Helianthus, Annual Sunflower, Common Sunflower, Kansas Sunflower 'Mixed Hybrids, Noids'

Helianthus annuus

Family: Asteraceae (ass-ter-AY-see-ee) (Info)
Genus: Helianthus (hee-lee-AN-thus) (Info)
Species: annuus (AN-yoo-us) (Info)
Cultivar: Mixed Hybrids, Noids
View this plant in a garden



Water Requirements:

Average Water Needs; Water regularly; do not overwater

Sun Exposure:

Full Sun



This plant is resistant to deer

Foliage Color:

Unknown - Tell us


4-6 ft. (1.2-1.8 m)

6-8 ft. (1.8-2.4 m)

8-10 ft. (2.4-3 m)


9-12 in. (22-30 cm)


Not Applicable

Where to Grow:

Unknown - Tell us



Bloom Color:

Bright Yellow

Bloom Characteristics:

This plant is attractive to bees, butterflies and/or birds

Bloom Size:

Unknown - Tell us

Bloom Time:

Mid Summer

Late Summer/Early Fall

Other details:

Unknown - Tell us

Soil pH requirements:

6.1 to 6.5 (mildly acidic)

6.6 to 7.5 (neutral)

7.6 to 7.8 (mildly alkaline)

Patent Information:


Propagation Methods:

From seed; sow indoors before last frost

From seed; direct sow after last frost

Self-sows freely; deadhead if you do not want volunteer seedlings next season

Seed Collecting:

Allow seedheads to dry on plants; remove and collect seeds

Properly cleaned, seed can be successfully stored


This plant is said to grow outdoors in the following regions:

Gadsden, Alabama

Phoenix, Arizona

Little Rock, Arkansas

Calistoga, California

Clovis, California

Fontana, California

Lompoc, California

Oak View, California

Richmond, California

San Diego, California

San Mateo, California

Colorado Springs, Colorado

Wheat Ridge, Colorado

Deltona, Florida

Fort Myers, Florida

Gainesville, Florida

Holiday, Florida

Keystone Heights, Florida

Lake Butler, Florida

Pensacola, Florida

Pompano Beach, Florida

Sarasota, Florida

West Palm Beach, Florida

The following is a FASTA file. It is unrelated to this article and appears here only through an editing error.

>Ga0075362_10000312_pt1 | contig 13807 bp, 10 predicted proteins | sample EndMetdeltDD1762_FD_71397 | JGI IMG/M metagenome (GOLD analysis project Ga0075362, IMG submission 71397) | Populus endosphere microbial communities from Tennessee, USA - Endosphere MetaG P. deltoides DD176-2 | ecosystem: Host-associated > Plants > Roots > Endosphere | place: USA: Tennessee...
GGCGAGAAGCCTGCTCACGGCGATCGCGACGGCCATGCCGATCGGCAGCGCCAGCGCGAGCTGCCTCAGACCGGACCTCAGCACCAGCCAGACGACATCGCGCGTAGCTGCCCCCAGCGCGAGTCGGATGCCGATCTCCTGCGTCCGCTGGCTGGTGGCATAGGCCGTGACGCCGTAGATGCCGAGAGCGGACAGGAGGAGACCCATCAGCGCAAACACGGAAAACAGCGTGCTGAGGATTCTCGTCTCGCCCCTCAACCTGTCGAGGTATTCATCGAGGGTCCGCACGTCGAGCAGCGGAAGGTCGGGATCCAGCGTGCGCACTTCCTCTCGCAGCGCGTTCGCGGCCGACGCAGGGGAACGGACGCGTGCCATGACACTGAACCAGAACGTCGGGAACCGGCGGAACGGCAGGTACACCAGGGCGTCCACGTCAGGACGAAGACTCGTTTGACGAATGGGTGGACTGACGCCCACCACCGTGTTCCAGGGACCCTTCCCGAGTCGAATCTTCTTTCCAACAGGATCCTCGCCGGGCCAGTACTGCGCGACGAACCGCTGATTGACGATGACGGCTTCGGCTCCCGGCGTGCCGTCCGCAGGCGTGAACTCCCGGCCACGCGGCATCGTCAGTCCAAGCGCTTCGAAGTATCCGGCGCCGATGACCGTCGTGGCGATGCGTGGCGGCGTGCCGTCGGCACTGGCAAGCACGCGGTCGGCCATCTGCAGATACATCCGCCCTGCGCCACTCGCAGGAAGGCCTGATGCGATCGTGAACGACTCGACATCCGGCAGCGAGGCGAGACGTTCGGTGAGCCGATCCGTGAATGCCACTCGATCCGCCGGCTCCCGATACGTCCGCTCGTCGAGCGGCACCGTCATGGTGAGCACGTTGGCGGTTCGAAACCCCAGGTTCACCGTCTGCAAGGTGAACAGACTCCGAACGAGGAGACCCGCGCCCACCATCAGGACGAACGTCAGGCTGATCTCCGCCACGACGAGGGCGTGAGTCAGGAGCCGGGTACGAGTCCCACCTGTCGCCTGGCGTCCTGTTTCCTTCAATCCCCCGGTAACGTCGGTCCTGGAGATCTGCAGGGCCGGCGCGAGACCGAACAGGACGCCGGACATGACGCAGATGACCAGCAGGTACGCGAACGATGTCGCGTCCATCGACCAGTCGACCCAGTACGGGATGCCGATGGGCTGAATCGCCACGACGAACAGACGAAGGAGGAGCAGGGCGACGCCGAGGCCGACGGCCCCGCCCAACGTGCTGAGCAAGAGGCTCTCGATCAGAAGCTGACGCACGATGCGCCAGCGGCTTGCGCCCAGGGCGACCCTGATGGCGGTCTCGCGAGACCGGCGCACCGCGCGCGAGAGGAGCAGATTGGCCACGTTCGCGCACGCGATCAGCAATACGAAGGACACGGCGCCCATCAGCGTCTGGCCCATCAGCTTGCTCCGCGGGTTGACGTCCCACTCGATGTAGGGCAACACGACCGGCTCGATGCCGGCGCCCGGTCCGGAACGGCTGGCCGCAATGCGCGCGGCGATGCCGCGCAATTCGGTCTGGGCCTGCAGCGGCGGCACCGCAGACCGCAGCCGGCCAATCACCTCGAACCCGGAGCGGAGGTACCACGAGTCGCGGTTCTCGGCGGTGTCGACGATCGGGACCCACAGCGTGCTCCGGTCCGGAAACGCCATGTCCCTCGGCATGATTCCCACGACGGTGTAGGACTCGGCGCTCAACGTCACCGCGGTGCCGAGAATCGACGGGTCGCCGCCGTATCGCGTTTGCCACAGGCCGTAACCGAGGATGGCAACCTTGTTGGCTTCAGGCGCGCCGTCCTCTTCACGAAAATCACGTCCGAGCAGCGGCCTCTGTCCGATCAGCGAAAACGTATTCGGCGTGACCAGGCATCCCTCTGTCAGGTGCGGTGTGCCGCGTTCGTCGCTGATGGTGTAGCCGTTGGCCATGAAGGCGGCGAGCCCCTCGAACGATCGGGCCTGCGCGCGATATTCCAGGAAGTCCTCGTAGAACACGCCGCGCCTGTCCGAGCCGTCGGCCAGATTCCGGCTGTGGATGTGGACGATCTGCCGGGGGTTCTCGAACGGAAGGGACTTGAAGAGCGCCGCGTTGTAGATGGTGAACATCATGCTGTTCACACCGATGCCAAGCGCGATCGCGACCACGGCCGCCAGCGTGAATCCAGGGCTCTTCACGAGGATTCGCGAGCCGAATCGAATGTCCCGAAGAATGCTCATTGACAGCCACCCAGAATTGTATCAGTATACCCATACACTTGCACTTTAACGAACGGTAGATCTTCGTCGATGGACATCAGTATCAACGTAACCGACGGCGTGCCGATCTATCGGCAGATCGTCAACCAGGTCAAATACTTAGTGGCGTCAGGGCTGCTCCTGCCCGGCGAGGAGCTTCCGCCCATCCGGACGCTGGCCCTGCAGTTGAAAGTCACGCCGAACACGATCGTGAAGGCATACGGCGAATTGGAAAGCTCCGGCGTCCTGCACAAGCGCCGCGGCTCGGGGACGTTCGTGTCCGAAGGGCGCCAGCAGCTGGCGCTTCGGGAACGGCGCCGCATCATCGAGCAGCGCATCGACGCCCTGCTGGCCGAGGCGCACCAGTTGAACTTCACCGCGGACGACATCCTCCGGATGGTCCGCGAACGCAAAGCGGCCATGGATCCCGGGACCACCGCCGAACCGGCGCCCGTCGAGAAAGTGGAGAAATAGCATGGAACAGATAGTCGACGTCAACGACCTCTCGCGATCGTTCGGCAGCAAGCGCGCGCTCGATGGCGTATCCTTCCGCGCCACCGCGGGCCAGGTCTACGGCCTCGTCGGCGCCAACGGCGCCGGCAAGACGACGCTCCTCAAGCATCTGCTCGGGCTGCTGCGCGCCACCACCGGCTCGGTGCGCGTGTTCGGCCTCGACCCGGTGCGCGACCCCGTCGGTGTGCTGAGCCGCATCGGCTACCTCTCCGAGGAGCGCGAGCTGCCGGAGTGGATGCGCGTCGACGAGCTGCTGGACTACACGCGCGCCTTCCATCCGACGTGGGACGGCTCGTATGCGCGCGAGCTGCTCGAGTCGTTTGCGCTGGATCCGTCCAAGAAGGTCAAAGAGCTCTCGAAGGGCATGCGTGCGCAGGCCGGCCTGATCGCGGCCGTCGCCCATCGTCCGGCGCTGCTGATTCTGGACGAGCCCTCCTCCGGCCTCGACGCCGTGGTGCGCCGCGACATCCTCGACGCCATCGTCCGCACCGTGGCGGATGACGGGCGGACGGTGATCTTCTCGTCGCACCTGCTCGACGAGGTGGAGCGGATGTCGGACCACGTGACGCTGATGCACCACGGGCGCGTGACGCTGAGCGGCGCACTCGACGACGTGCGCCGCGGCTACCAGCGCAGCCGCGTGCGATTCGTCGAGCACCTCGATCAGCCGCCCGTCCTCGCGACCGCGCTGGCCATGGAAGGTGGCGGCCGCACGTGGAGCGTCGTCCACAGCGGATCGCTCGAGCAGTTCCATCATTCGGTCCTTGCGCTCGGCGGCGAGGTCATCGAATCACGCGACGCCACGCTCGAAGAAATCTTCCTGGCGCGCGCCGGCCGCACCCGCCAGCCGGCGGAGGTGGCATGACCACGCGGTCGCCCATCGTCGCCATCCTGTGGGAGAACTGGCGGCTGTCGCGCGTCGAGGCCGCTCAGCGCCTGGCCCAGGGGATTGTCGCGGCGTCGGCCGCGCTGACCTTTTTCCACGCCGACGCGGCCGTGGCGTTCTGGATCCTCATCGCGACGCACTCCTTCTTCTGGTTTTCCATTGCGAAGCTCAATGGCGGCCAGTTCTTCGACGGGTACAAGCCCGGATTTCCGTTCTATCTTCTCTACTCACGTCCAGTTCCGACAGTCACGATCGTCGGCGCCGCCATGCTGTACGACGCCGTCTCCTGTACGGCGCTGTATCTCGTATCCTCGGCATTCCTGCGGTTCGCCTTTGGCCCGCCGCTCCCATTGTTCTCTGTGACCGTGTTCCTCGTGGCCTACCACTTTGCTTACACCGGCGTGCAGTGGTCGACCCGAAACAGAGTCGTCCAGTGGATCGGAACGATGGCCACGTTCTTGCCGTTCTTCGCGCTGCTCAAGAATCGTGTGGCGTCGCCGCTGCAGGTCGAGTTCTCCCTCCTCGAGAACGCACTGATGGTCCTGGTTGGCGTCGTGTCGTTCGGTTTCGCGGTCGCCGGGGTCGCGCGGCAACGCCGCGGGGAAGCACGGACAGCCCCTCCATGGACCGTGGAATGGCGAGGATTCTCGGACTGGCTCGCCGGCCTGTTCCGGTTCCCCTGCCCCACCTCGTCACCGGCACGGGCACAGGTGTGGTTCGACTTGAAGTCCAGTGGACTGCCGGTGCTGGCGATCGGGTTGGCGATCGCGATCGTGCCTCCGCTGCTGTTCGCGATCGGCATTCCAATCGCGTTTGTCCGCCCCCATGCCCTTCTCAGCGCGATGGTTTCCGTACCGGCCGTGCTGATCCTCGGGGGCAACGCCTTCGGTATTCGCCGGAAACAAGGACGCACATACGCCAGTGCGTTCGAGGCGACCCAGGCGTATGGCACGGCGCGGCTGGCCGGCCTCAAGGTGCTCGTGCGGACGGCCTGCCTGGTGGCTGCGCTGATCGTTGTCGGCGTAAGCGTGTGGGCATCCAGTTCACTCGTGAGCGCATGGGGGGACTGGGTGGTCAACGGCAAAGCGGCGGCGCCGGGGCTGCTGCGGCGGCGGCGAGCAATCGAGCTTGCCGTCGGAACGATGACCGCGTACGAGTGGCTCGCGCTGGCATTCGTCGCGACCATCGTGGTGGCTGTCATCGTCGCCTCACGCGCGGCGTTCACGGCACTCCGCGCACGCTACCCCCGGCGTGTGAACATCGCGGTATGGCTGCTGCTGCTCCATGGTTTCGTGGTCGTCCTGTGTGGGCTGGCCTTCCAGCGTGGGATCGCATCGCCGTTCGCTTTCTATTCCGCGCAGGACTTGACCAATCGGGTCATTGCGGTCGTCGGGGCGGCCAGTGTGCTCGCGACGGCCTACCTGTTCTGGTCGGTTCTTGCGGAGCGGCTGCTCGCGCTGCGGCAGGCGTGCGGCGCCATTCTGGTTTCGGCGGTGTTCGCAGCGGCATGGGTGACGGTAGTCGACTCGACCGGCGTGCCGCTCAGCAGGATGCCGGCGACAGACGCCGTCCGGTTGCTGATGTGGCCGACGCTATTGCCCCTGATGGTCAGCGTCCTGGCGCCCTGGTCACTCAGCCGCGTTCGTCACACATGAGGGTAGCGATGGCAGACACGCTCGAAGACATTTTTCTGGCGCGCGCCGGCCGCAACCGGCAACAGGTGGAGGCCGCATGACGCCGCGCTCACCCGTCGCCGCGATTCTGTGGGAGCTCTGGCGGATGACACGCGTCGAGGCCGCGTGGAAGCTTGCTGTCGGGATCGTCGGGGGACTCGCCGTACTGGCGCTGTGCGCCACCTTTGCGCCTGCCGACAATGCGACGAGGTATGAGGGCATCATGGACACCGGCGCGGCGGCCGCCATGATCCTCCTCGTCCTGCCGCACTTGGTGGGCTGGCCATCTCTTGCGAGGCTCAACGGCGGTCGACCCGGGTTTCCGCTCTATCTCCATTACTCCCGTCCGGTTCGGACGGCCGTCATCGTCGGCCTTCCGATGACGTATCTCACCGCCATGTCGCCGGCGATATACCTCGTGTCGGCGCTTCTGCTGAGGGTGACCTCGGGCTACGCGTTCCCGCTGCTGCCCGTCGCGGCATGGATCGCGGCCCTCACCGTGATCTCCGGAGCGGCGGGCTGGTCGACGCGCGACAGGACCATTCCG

Dacula, Georgia

Waycross, Georgia

Nampa, Idaho

Victor, Idaho

Champaign, Illinois

Chicago, Illinois

Divernon, Illinois

Hampton, Illinois

Oak Forest, Illinois

Quincy, Illinois

Indianapolis, Indiana

Noblesville, Indiana

Brookville, Kansas

Hebron, Kentucky

Pride, Louisiana

South China, Maine

Pinconning, Michigan

Saint Clair Shores, Michigan

Minneapolis, Minnesota

Saint Michael, Minnesota

Brandon, Mississippi

Mathiston, Mississippi

Olive Branch, Mississippi

Southaven, Mississippi

Waynesboro, Mississippi

Cole Camp, Missouri

Holts Summit, Missouri

Reno, Nevada

Port Norris, New Jersey

Los Alamos, New Mexico

College Point, New York

Saratoga Springs, New York

Denver, North Carolina

Haw River, North Carolina

Fort Jennings, Ohio

Mount Orab, Ohio

Baker City, Oregon

La Grande, Oregon

Carlisle, Pennsylvania

Washington, Pennsylvania

West Warwick, Rhode Island

Leonforte, Sicily

Newberry, South Carolina

Lenoir City, Tennessee

Arlington, Texas(2 reports)

Brazoria, Texas

Canyon Lake, Texas

Deer Park, Texas

El Paso, Texas

Fort Worth, Texas(2 reports)

Kerrville, Texas

Manchaca, Texas

San Antonio, Texas

Spring, Texas(2 reports)

Ogden, Utah

South Hero, Vermont

Jonesville, Virginia

Leesburg, Virginia

Seattle, Washington

Spokane, Washington

Delavan, Wisconsin

Kaukauna, Wisconsin

Kinnear, Wyoming

Riverton, Wyoming

show all

Gardeners' Notes:


On Jul 13, 2010, TeadoraX from Pompano Beach, FL wrote:

Within 3 months the seeds I bought at Home Depot were 7 and 8ft tall with 12 in flowers. Something was eating through the leaves as they were coming up, but spraying with insecticide stopped it. The leaves half way down the plant are wilted or destroyed, the remainder to the top healthy and vibrant, if not for the BEETLES!! I do not want to spray more insecticide because these flowers are attracting everything in the neighborhood... though some of the flower heads have been eaten 1/2 through. Very pretty, but also unsightly. Don't think I will plant again. Deerfield Beach, Fl.